If you are thinking of the Ecobee, do it! :)


SDGE is offering free Ecobee installs. Check with your local electric company, they might be offering it for free too. We got two units installed and really love it.


They actually give you the unit for free, or just the installation labor?


Everything. Free units, install and configuration. Additionally, during high consumption periods, SDGE will offer incentives if you shut your AC. It is super convenient to do this even if you are not at home.



The problem with temperature sensors is where you put it... if you put it upstairs and run that temp down to say 78 in the summer.. the rest of your house (especially the basement) is an icebox.

That's the problem with so called 'lazy zoning'.

However that being said, if you want something like this and don't have an ecobee, SmartThings starter kit comes with multiple sensors that read temperature.


From talking to my colleague with an ecobee, that's not the point. If the ecobee detects a big swing between the two sensors, it'll run the fan, but not the heat/cool. That balances the rooms. It makes sense.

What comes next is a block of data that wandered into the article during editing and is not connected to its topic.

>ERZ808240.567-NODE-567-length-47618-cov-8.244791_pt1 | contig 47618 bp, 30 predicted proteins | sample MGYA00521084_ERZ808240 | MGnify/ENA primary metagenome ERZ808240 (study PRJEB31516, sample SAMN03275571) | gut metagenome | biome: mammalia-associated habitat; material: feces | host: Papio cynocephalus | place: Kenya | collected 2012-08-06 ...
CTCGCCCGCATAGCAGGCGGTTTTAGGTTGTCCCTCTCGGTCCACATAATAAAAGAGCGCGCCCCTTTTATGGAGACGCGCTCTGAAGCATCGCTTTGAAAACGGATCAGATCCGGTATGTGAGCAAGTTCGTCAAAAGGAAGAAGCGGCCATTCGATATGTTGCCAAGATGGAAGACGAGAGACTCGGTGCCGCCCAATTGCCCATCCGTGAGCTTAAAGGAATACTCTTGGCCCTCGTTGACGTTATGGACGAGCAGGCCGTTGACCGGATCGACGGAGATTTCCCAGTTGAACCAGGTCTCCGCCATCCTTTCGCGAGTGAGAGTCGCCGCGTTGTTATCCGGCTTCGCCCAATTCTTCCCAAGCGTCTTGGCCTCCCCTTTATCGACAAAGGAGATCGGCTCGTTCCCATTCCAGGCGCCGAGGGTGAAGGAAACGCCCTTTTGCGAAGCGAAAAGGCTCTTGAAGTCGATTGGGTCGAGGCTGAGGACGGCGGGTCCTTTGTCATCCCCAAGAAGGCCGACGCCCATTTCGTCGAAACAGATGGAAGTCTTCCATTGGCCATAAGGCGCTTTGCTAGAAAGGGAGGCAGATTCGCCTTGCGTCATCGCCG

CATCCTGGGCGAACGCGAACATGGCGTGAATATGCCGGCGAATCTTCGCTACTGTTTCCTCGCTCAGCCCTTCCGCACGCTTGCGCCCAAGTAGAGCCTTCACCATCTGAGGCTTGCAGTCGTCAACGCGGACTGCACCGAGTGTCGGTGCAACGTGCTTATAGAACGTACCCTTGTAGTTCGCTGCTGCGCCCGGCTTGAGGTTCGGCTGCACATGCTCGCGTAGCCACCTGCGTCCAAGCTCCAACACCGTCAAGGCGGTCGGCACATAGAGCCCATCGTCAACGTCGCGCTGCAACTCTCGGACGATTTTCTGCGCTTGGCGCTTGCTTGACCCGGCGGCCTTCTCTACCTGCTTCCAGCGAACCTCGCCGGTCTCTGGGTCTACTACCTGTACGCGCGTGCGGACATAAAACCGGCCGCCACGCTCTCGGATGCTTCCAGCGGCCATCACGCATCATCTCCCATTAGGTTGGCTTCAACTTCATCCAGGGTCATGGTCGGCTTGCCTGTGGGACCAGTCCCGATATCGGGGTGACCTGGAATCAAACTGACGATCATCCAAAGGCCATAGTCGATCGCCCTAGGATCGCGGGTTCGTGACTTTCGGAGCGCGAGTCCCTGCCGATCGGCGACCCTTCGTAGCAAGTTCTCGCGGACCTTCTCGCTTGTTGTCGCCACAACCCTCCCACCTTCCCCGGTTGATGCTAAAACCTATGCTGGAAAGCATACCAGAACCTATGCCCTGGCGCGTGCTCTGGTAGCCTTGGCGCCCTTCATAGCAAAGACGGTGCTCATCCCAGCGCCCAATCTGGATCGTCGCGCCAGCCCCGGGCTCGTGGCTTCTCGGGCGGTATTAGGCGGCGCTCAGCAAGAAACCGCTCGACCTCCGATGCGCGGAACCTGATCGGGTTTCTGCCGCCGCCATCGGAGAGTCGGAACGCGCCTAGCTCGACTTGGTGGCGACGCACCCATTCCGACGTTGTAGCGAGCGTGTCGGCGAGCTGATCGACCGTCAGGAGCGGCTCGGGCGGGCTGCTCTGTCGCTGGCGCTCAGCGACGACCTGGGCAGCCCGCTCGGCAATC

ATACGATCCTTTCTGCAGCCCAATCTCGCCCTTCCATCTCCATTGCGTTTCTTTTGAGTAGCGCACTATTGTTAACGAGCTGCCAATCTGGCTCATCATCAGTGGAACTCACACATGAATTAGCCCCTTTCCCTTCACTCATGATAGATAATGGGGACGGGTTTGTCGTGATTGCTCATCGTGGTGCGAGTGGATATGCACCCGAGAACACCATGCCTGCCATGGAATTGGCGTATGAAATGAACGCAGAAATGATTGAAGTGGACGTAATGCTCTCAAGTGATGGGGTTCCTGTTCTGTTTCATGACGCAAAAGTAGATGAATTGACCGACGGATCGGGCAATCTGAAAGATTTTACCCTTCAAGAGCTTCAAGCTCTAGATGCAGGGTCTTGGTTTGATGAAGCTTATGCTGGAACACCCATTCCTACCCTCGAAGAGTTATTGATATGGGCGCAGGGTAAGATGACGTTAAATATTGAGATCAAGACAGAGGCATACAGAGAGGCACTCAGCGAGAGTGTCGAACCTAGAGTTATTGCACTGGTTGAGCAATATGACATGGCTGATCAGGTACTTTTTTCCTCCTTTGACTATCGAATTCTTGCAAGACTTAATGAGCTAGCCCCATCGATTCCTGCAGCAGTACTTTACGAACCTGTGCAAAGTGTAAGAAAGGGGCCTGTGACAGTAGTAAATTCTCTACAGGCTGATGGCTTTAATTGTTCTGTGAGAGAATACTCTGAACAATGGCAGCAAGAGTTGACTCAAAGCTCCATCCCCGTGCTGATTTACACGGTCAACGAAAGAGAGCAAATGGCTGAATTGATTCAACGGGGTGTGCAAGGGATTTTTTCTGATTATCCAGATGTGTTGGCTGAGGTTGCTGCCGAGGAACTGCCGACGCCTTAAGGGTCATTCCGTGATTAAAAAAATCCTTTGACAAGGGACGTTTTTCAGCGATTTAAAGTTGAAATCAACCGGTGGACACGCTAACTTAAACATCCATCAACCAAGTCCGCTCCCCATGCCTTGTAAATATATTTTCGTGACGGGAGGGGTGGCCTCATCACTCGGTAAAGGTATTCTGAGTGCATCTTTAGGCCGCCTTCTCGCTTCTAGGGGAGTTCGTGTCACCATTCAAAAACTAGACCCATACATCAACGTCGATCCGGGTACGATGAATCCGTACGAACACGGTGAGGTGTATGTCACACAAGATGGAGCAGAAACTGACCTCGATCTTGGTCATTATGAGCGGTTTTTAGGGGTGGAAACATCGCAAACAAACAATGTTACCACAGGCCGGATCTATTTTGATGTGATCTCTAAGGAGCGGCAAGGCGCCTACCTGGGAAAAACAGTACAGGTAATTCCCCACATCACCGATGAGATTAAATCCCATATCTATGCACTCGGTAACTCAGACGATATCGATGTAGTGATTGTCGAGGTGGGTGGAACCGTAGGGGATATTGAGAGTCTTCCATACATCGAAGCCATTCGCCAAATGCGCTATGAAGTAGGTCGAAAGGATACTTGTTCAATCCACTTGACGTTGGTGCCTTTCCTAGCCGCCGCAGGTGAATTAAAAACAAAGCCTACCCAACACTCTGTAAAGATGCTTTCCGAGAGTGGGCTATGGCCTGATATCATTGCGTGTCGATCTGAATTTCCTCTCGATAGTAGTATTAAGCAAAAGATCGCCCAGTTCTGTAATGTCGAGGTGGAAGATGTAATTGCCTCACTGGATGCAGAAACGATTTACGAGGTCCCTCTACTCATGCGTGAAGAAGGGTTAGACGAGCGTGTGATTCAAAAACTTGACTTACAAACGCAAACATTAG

Yeah, I get that. I was speaking generally about what that does. That's how Ecobee works, but even still I'm sure it's not perfect. (I haven't tried it myself, just similar types of setups).


I guess, hardware is far more complex than writing the next Twitter. Plus, if you are bought by another company, expect product development to stall due to changes and people who don't like changes.


Except the parent was specifically referring to a competing thermostat.

My folks have an Ecobee and if I didn't have a Nest already, I might consider it. The remote sensors are a huge plus.


Can the Ecobee3 be installed without the dreaded C wire? edit: Nope. You lose fan control.